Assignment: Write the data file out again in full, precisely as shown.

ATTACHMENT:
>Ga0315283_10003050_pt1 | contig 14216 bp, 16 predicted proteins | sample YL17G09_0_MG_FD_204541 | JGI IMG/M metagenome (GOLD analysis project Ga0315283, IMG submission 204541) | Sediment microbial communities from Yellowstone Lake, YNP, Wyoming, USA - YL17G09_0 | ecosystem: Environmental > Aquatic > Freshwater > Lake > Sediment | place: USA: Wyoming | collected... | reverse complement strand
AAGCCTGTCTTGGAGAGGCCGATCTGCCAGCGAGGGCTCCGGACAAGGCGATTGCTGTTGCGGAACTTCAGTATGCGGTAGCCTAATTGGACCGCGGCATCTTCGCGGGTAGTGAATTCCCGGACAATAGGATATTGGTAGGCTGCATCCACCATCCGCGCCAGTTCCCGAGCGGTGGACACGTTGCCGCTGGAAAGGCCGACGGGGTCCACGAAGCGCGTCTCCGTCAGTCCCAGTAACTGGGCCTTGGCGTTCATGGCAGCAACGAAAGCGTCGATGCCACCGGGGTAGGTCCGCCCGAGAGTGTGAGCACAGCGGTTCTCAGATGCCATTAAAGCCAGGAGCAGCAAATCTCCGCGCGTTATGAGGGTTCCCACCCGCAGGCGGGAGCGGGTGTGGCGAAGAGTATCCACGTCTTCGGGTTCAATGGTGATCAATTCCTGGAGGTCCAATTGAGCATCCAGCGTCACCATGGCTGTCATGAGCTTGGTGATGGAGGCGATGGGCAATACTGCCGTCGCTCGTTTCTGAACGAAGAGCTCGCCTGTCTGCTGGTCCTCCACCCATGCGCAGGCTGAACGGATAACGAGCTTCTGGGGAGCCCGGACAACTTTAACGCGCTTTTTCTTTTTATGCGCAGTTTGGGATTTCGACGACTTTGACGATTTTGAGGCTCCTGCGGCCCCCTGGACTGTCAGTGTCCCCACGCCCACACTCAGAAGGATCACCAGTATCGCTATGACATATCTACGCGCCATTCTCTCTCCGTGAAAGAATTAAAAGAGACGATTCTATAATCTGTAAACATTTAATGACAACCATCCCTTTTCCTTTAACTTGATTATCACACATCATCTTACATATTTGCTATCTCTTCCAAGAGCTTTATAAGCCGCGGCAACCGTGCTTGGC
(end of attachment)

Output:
>Ga0315283_10003050_pt1 | contig 14216 bp, 16 predicted proteins | sample YL17G09_0_MG_FD_204541 | JGI IMG/M metagenome (GOLD analysis project Ga0315283, IMG submission 204541) | Sediment microbial communities from Yellowstone Lake, YNP, Wyoming, USA - YL17G09_0 | ecosystem: Environmental > Aquatic > Freshwater > Lake > Sediment | place: USA: Wyoming | collected... | reverse complement strand
AAGCCTGTCTTGGAGAGGCCGATCTGCCAGCGAGGGCTCCGGACAAGGCGATTGCTGTTGCGGAACTTCAGTATGCGGTAGCCTAATTGGACCGCGGCATCTTCGCGGGTAGTGAATTCCCGGACAATAGGATATTGGTAGGCTGCATCCACCATCCGCGCCAGTTCCCGAGCGGTGGACACGTTGCCGCTGGAAAGGCCGACGGGGTCCACGAAGCGCGTCTCCGTCAGTCCCAGTAACTGGGCCTTGGCGTTCATGGCAGCAACGAAAGCGTCGATGCCACCGGGGTAGGTCCGCCCGAGAGTGTGAGCACAGCGGTTCTCAGATGCCATTAAAGCCAGGAGCAGCAAATCTCCGCGCGTTATGAGGGTTCCCACCCGCAGGCGGGAGCGGGTGTGGCGAAGAGTATCCACGTCTTCGGGTTCAATGGTGATCAATTCCTGGAGGTCCAATTGAGCATCCAGCGTCACCATGGCTGTCATGAGCTTGGTGATGGAGGCGATGGGCAATACTGCCGTCGCTCGTTTCTGAACGAAGAGCTCGCCTGTCTGCTGGTCCTCCACCCATGCGCAGGCTGAACGGATAACGAGCTTCTGGGGAGCCCGGACAACTTTAACGCGCTTTTTCTTTTTATGCGCAGTTTGGGATTTCGACGACTTTGACGATTTTGAGGCTCCTGCGGCCCCCTGGACTGTCAGTGTCCCCACGCCCACACTCAGAAGGATCACCAGTATCGCTATGACATATCTACGCGCCATTCTCTCTCCGTGAAAGAATTAAAAGAGACGATTCTATAATCTGTAAACATTTAATGACAACCATCCCTTTTCCTTTAACTTGATTATCACACATCATCTTACATATTTGCTATCTCTTCCAAGAGCTTTATAAGCCGCGGCAACCGTGCTTGGC